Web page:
Balance and perspective are needed towards landlords

Mary Lou McDonald, who is the leader of the 'anti-landlord' Sinn Féin

Letters to the Editor

I notice that a lot of the rhetoric from Sinn Féin and other parties of the left is anti-business and, most extremely, anti-landlord.

As a people, we begrudge success and wealth – and most recently, landlords have become handy scapegoats for the current homelessness crisis.

Even to the extent that they are being accused of being “unfeeling” because they haven’t experienced homelessness themselves, as one RTÉ commentator recently put it.

That is an outrageous comment to make. Most landlords have the utmost sympathy for their tenants and for the homeless but want to get out for the following reasons:

  • a) They are accidental landlords who held rents constant over many years or decades because of the lack of movement in the market. They are accused now of gouging but it’s difficult to do so in rent-free zones or with low-earning tenants.
  • b) High taxation and lack of allowable offsets compared with corporate landlords puts them at a huge disadvantage.
  • c) Regulation forcing them to sell to local authorities or tenants proves again that
  • they are not allowed to be in control of their lives or assets due to the “common good” while, in reality, genuine “common good” would take everyone’s situation into consideration.
  • d) Being the “fall guys” for lack of effective public housing policy, coupled with the obvious elephant in the room, namely the refugee and migrant flows, puts landlords and property owners in a despised position by many on the left. This is an unenviable and dangerous situation as far as many property owners as concerned despite the fact that some of their friends and family members are affected themselves by the housing crisis.

Let’s get some balance and perspective into the narrative. Some of us do not want to sell our properties, but feel that we are left with no other option. Then everyone pays the price.

Peter Murphy

Ratoath, Co Meath

Vested interests try to make us look other way on housing

Most people are not fools, and can see the flaw in the prevailing narrative on housing.

Irish house and apartment prices are being propped up at extreme bubble levels (that is, far beyond the resources of the individual families who form the natural market for housing) by REITs (real estate investment trusts), vulture funds, banks, and now even local authorities.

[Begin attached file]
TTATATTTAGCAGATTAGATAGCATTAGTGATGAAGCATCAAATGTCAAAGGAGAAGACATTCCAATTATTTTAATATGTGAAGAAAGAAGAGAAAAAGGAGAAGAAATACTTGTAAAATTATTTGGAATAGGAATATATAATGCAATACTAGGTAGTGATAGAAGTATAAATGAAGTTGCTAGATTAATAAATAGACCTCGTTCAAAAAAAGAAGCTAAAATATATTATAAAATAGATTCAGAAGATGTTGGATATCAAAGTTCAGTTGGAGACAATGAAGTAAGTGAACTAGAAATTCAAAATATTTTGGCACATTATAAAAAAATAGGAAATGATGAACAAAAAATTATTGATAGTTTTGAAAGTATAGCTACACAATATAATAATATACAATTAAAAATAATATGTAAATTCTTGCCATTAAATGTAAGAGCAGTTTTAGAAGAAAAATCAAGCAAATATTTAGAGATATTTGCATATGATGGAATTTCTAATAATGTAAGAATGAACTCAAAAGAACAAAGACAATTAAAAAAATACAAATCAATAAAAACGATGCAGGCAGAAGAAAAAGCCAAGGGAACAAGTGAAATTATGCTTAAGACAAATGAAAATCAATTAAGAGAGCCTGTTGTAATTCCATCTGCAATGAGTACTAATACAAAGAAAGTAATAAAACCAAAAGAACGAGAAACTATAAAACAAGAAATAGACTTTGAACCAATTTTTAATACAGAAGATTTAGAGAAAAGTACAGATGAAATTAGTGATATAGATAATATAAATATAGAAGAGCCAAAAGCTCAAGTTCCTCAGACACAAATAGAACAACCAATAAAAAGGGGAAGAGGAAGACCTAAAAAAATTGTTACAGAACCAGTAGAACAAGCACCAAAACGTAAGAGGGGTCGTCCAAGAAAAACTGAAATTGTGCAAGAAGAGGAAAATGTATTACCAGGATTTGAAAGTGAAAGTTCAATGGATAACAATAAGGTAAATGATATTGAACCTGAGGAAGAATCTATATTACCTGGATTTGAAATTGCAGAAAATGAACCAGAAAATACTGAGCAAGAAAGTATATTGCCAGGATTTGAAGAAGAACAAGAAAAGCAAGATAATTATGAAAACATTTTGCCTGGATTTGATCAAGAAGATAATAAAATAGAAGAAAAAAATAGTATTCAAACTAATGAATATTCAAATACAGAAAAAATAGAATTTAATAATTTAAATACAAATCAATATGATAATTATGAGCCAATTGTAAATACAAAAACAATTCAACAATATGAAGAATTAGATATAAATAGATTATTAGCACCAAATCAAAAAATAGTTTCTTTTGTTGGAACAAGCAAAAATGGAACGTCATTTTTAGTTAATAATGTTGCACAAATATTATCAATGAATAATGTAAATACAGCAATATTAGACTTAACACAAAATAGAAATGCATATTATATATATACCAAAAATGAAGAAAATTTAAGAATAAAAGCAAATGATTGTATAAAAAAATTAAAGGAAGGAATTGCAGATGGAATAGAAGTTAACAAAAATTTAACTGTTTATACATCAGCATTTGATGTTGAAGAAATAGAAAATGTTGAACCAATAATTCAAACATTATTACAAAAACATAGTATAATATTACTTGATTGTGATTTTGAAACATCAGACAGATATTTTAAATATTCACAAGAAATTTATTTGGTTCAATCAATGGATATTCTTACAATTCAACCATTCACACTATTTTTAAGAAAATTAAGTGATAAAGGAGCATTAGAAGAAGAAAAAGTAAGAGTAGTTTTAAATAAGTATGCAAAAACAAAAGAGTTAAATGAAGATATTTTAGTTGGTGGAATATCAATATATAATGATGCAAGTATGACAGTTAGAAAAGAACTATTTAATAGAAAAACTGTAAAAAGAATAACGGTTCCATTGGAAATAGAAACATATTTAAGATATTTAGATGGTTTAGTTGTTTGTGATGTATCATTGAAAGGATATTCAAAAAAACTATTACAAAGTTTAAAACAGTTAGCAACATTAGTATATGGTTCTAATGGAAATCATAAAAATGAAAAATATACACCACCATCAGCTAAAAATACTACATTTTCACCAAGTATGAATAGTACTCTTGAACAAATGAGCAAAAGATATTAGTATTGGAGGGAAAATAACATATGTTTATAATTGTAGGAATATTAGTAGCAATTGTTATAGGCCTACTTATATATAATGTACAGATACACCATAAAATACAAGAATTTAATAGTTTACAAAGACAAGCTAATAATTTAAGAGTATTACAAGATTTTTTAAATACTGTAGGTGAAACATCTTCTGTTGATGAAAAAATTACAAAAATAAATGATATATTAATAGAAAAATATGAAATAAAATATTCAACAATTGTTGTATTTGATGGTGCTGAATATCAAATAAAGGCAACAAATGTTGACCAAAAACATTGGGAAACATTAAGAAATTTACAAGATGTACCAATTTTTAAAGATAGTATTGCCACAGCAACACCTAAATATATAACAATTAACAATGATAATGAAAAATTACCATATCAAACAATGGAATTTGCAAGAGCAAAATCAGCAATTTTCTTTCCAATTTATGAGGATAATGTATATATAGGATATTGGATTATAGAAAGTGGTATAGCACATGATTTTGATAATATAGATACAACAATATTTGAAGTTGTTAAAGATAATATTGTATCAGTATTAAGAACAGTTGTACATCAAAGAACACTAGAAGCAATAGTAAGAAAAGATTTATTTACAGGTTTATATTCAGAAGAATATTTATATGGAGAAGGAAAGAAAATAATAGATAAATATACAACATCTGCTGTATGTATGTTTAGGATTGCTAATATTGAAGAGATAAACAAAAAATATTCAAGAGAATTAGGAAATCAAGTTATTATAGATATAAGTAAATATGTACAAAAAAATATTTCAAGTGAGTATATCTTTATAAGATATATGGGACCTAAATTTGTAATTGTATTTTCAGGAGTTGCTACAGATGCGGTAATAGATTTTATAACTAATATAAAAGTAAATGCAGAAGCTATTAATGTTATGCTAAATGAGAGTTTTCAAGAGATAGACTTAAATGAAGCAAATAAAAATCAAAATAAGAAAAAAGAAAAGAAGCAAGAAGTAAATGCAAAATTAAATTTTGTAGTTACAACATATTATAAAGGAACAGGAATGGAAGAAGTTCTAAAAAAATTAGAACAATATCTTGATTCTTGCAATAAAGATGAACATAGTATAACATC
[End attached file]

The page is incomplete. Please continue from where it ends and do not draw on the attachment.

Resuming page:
They will come back by at least 50% in due course. Landlords who understand this are taking profit while they can, and saving their capital against a rainy day.

The vested interests are desperately trying to get us to look the other way.

Professor Anthony O’Farrell

Maynooth University, Co Kildare


Energy company directors’ salaries gave me a real jolt

I thought I had heard and seen everything until I read in a Sunday newspaper that the CEO of one of the energy supply companies received (or gave himself) a staggering six-figure salary – including bonuses – last year.

I presume that means the more money he can extract from his customers, the bigger the bonus? And that’s probably only the tip of the iceberg, as the CEOs and managing directors of the other energy suppliers refused to disclose how much they are paid.

I would like to know how these people got those jobs. Were the jobs advertised, or were they just offered the jobs because of who they knew in the government?

Martin Heneghan

Dublin 3

Keeping football pundits off the TV is not a bad thing

The controversy over Gary Lineker’s temporary removal from the BBC’s Match of the Day reminds me that keeping moronic pundits off the screens should be welcomed, even if an odd one is reasonably interesting.

Match commentators are bad enough – they are mostly acceptable – but the additional comments from overpaid semi-literates are most definitely overkill.

The Lineker saga may force broadcasters to rethink their strategy, but I would not hold my breath.

David Ryan

Drumree, Co Meath

UK can only be generous and welcoming for so long, Gary

Gary Lineker believes the UK is still “a generous and welcoming place”. I imagine that lofty opinion increases with income.

Third-world poverty already exists in Britain and expecting any country to continuously absorb refugees, ad infinitum, will simply undermine those already in receipt of diminishing welfare support.

People are poor because others are rich.

Eugene Tannam

Firhouse, Dublin 24

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